Scientists believe that moderate alcohol use has anti-inflammatory properties which may provide some benefit for people with lupus. A 2004 study on men with diabetes found that moderate alcohol consumption was also associated with lower levels of particles associated with inflammation. This included tumor necrosis factor (TNF) receptor-2 and fibrinogen, both of which are associated with lupus symptoms and flares.

Alcohol is also a known vasodilator – a medicine or substance that relaxes the muscles around blood vessels and helps blood flow more easily through the body. Vasodilation is responsible for letting more blood into the capillary networks in the skin. This causes the blushing and the sensation of warmth that is associated with drinking. 

The use of vasodilators by people with autoimmune disease should be closely monitored. Immune system cells also flow through the bloodstream. However, people with lupus often have damaged and stiffened circulatory systems and vasodilators can help offset this, offering protection against heart attack and stroke. Studies show that mild vasodilation is linked to better cardiac health in lupus patients.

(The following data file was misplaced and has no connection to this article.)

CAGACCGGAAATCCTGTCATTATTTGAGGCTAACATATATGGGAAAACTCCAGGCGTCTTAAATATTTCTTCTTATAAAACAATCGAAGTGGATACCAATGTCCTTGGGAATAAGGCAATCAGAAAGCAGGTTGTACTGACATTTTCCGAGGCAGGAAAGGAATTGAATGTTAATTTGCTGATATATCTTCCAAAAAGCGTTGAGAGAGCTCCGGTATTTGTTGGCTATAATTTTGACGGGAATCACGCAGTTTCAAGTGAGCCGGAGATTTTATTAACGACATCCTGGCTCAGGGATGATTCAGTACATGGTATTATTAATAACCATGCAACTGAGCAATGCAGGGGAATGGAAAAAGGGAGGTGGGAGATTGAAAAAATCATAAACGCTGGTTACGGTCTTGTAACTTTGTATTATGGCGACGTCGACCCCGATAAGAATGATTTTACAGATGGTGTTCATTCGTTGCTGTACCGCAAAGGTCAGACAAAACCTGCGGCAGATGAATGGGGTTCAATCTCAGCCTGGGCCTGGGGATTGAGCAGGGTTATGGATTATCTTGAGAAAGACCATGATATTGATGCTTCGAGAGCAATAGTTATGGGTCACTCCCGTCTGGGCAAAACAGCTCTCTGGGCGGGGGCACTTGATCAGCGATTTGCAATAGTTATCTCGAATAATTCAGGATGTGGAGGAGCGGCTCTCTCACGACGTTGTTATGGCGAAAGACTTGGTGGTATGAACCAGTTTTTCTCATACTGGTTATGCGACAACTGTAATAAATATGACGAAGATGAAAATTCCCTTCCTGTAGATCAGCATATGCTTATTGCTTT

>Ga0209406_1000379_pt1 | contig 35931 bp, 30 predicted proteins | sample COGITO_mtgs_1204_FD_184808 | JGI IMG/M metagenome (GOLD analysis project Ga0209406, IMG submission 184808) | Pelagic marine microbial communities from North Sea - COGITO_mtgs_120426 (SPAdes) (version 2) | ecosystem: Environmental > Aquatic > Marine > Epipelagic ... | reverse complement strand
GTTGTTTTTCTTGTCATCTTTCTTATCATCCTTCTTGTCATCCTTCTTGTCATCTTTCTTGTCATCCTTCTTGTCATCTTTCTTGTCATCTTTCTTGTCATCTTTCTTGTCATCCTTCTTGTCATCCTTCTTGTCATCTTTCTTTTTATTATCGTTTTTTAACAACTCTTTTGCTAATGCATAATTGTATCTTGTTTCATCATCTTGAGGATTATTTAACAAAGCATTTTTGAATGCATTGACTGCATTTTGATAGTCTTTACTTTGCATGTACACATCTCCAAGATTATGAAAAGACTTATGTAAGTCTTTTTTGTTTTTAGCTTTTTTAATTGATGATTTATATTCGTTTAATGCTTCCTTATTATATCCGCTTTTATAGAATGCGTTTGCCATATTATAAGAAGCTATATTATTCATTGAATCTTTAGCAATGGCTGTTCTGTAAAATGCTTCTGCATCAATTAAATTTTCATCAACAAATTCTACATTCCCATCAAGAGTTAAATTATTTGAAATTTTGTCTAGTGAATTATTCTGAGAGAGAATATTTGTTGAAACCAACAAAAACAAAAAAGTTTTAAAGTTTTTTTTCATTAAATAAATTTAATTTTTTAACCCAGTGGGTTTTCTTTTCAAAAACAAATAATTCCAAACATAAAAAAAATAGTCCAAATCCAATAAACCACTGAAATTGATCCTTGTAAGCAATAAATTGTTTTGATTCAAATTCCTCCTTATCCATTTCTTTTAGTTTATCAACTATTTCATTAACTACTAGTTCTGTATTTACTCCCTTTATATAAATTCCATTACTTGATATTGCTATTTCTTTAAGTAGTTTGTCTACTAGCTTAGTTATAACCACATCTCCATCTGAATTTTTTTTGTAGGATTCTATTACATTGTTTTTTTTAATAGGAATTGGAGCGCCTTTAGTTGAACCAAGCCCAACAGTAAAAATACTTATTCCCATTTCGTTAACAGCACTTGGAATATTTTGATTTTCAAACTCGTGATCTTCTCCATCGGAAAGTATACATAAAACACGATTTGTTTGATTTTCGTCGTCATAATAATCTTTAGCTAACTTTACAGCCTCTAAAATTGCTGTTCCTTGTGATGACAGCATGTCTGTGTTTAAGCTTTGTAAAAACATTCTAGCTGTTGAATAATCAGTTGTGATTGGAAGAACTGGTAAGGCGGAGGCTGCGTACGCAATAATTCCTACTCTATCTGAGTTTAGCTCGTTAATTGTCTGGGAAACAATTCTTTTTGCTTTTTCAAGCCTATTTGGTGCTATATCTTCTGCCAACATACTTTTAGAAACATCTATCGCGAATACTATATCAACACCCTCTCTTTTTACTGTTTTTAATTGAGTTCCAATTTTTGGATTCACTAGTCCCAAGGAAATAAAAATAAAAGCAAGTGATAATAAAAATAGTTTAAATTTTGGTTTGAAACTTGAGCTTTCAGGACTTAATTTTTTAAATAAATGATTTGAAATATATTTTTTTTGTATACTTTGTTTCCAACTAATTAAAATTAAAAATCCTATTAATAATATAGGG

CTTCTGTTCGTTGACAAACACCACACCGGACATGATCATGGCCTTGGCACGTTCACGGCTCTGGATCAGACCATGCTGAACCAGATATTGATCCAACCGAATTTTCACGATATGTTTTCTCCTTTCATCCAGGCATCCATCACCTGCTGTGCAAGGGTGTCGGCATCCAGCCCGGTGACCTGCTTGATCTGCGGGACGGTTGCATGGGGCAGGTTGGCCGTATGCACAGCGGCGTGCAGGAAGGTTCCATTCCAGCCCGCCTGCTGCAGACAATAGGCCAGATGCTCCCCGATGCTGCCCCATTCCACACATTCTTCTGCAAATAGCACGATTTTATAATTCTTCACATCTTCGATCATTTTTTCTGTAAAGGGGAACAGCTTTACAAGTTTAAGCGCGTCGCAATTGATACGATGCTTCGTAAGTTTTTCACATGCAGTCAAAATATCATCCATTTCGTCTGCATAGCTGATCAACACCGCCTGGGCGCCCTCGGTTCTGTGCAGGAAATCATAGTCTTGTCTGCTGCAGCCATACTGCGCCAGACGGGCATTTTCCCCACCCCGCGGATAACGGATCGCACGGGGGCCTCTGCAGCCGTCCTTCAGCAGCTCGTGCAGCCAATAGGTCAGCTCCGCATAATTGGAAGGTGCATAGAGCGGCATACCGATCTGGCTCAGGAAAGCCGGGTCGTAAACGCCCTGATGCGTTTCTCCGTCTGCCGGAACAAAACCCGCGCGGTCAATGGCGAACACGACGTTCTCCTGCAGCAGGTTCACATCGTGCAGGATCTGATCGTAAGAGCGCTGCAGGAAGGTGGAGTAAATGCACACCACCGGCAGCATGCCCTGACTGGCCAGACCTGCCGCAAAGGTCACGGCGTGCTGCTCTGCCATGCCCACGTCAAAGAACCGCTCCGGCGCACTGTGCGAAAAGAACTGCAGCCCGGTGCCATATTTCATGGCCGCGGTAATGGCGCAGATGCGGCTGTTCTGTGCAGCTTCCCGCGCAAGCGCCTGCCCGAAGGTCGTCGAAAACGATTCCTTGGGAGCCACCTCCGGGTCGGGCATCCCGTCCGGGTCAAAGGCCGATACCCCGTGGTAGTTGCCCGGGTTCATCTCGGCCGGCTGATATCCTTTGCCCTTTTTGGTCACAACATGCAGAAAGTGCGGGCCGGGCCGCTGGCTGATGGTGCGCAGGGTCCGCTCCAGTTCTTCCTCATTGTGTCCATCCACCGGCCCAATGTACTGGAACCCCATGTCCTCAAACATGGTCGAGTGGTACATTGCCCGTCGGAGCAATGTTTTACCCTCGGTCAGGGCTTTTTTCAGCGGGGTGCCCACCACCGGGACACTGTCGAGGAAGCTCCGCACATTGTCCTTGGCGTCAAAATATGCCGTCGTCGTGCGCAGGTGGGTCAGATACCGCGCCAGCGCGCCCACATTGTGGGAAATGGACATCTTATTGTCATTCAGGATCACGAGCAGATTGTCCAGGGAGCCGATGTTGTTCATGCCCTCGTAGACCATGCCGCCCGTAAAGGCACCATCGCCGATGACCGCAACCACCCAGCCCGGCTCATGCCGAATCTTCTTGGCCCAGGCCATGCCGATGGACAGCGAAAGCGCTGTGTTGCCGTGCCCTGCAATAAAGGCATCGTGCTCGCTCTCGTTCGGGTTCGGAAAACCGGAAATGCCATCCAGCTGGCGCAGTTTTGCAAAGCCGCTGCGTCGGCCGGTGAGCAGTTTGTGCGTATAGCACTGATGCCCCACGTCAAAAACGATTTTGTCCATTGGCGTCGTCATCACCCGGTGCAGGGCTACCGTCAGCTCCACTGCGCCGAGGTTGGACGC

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Alcohol and lupus medications: Unwanted interactions

The benefits that alcohol can provide are completely negated at more than moderate consumption, and drinking comes with many risks. 

One of the biggest risks of alcohol is its interactions with many lupus medications and the stress that it puts on the liver. The liver processes many medications used to treat lupus. As a result, medications may not function as desired when combined with alcohol.

The following medications are known to negatively interact with alcohol:

NOTE: This is NOT an exhaustive list. Check all labels before taking medications and speak with your lupus treatment team to minimize risks. Some interactions can be fatal, especially when using pain medications.

 

Exacerbating lupus health issues with alcohol

If you eat a diet full of rich and fatty foods, alcohol will also increase your risk of developing gout. Gout is an inflammatory condition that causes painful, needle-like crystals to form in joint tissue. In addition to joint pain, the inflammation can make many of the other symptoms of lupus worse.